Technology Flashback: Blackberry Playbook (2011)

The Blackberry Playbook looked promising at CES 2011.

I’ll never forget attending CES at the beginning of 2011. It was my first time attending the event. It was exhausting and 3D was supposed to be the next big thing according to all the CES hype. Needless to say, that didn’t quite happen. My personal favorite from CES 2011 was the Blackberry Playbook.

I was writing for Examiner.com at the time and wrote a very exciting article about the Playbook, titled “Blackberry Playbook Opens Eyes and Mouths at CES.” It was love at first sight for the Playbook and I. My article revealed the following:

“I had to stand in line for a while, but it was completely worth it—the Blackberry Playbook, which runs an operating system known as QNX, was very impressive. The multimedia features impressed onlookers the most—the Blackberry Playbook easily shoots and plays 1080p HD video. Even though there were some minor hiccups while loading flash-enabled pages, representatives from Blackberry said the final version of the Blackberry Playbook will load pages faster.”

The Blackberry Playbook software was half-baked when released in April of 2011.

There was such hype for the device. However, Blackberry released the Playbook in April 0f 2011 and the reviews were less than stellar. The problem was that the software wasn’t ready. There was no proper email client. There was barely any operating system. It’s obvious that RIM had to rush the device to the market. It became one of the worst launches in computer history and terribly hurt RIM’s reputation. Since the botched release of the Playbook, RIM has suffered and the term “Blackberry” is synonymous with “antique.”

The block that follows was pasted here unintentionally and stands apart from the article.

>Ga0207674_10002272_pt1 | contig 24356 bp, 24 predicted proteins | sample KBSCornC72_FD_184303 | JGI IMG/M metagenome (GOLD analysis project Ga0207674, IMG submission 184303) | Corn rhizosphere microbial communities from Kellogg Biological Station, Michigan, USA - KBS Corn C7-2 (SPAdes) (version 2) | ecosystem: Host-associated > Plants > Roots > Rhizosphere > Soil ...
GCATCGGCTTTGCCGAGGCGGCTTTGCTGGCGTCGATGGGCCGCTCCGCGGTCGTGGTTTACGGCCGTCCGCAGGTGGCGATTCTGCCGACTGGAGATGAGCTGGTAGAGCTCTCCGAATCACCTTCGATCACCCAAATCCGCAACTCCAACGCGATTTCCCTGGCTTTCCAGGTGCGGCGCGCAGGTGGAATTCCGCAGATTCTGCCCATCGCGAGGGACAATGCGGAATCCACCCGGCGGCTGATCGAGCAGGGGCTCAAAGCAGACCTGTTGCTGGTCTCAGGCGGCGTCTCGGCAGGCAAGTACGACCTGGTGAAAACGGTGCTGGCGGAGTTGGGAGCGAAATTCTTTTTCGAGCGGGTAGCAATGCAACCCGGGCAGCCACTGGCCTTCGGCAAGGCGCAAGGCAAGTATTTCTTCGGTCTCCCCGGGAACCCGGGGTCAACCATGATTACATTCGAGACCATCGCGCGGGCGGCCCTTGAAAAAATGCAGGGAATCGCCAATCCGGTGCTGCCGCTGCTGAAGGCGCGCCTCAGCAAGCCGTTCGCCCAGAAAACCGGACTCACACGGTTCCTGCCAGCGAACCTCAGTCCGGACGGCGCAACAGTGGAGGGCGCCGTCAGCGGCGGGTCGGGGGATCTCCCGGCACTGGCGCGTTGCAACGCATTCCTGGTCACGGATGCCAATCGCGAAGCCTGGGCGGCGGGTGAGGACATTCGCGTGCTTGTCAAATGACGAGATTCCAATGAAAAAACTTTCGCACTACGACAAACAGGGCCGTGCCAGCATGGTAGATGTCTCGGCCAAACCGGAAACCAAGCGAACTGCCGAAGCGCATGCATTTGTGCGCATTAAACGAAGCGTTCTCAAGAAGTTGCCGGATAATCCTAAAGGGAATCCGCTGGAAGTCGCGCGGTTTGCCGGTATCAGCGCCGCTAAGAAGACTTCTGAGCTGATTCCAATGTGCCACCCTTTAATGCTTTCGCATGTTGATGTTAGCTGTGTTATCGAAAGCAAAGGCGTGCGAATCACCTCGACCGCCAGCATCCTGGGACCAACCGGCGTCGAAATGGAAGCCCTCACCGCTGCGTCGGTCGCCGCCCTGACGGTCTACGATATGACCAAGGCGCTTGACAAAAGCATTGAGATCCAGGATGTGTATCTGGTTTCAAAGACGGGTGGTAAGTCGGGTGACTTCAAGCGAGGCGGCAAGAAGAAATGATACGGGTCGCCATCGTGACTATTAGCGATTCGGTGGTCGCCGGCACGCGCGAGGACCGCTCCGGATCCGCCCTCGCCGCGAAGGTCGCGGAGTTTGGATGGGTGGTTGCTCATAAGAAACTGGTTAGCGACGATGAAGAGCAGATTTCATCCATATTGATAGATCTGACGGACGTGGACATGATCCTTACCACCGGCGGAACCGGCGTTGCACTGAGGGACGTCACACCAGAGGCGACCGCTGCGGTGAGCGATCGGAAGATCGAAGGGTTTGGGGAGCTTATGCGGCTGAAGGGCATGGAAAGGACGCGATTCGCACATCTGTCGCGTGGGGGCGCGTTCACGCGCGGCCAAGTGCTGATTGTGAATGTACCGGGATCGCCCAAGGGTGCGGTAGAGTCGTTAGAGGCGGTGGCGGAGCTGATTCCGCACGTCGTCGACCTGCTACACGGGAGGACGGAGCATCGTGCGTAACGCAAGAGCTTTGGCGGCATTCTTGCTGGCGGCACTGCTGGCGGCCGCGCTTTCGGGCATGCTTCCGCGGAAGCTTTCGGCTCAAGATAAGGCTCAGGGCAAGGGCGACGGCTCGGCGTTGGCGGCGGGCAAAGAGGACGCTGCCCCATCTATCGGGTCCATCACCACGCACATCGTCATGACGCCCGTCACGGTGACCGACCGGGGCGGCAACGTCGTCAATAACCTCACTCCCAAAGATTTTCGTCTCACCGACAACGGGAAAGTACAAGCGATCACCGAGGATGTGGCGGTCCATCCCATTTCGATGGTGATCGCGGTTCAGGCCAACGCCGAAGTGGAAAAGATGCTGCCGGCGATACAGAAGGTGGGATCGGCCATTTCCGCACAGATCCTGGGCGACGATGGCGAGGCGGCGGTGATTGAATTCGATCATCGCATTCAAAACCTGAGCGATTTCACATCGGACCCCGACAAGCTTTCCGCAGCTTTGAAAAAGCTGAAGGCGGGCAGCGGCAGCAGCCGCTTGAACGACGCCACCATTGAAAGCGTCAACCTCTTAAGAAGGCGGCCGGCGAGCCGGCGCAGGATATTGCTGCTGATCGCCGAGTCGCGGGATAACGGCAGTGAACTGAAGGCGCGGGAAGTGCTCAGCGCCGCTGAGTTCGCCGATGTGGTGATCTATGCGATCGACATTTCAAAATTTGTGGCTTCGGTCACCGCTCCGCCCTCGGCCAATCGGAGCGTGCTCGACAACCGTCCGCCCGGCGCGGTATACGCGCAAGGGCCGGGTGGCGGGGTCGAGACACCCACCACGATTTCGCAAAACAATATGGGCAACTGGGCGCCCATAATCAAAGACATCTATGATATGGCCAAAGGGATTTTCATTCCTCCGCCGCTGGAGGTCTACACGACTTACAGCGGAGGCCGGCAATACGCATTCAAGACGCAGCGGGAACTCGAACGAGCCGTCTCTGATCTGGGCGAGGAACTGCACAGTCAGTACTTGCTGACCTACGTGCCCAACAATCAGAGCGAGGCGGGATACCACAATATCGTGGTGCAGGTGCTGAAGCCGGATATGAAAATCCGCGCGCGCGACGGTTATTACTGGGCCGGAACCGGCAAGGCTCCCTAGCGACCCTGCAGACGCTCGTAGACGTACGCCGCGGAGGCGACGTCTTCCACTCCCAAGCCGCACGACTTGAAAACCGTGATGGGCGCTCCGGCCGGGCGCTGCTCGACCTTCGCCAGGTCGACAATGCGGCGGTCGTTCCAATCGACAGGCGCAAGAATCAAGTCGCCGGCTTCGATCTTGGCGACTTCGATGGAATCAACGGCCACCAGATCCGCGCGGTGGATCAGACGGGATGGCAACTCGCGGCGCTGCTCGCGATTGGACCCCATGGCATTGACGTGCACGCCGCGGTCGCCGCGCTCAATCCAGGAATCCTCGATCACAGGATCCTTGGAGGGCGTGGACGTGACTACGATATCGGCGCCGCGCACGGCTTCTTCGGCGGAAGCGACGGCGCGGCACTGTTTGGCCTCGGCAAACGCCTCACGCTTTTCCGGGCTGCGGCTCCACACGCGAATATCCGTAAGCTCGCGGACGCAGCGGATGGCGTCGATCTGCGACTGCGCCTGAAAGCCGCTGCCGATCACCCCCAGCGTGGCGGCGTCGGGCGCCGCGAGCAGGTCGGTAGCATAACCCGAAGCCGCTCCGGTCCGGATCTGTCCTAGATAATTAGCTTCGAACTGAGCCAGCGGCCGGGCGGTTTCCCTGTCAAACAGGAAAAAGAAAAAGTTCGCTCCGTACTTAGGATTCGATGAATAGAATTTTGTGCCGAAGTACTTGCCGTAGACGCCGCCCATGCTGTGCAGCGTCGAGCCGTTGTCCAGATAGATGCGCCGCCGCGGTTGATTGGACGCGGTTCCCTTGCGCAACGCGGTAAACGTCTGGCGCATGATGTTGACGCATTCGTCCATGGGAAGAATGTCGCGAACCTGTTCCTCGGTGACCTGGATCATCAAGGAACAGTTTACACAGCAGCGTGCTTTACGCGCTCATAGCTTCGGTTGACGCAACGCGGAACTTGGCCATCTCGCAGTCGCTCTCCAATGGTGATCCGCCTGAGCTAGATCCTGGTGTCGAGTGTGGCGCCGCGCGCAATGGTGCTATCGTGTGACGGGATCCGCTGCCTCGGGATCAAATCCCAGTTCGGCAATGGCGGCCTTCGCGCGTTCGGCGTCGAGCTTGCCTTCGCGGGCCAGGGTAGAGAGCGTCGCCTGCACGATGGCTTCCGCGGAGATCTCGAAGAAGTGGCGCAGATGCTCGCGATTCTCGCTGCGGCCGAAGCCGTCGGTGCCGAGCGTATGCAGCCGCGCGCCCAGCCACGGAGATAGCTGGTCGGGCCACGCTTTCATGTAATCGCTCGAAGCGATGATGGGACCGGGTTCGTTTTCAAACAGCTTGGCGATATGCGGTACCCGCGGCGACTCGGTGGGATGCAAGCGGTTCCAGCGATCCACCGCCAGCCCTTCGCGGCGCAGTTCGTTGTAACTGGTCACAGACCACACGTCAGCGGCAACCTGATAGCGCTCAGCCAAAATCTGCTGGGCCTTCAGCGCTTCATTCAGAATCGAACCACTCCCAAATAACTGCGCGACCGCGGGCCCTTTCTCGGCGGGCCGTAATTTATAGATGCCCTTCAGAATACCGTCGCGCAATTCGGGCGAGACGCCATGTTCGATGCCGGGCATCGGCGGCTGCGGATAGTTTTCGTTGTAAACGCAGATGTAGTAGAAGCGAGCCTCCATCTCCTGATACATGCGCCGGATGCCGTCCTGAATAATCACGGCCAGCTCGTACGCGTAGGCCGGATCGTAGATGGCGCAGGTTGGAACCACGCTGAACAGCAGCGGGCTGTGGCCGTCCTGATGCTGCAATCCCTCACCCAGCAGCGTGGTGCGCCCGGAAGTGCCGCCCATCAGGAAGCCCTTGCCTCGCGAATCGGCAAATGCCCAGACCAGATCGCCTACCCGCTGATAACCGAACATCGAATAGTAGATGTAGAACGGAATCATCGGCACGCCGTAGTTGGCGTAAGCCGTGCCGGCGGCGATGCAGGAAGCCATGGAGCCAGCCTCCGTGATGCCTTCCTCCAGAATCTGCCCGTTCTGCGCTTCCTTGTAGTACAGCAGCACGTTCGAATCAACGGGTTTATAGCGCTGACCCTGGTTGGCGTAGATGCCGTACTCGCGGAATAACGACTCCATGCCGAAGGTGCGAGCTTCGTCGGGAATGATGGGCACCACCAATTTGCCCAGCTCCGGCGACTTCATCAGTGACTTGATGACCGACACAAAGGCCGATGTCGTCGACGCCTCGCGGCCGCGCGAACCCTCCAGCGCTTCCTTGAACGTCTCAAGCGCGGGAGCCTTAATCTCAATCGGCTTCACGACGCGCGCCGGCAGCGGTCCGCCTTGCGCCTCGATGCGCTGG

As incomplete as the Playbook was, it still had flashes of brilliance. For example, it was one of the first tablets that could shoot 1080p videos, and did so with stereo sound. If my memory serves correctly though, I think one had to download a plugin to play the videos. Perhaps the plugin was for playing videos of a different format. Either way, the device was incomplete.

The Playbook also had a decent “Webkit” browser; pages loaded really fast and moving the pages around was smooth. The Playbook also had Flash 10.1, which was very rare for a tablet. Apple had recently gave Flash it’s death mark by refusing to integrate it into their mobile devices, so other companies weren’t excited to include it. I really enjoyed watching YouTube videos on the Playbook.

It’s unfortunate that the Playbook didn’t succeed. However, the botched release of the tablet taught other companies a strong lesson in marketing: Do not promise what you can’t deliver. Even if RIM makes a comeback in the near future, they will always have the stain of the Blackberry Playbook.

About Daryl

Daryl Deino has been a technology enthusiast since 1995 and has written for several newspapers and technology sites. Please reach him at [email protected]
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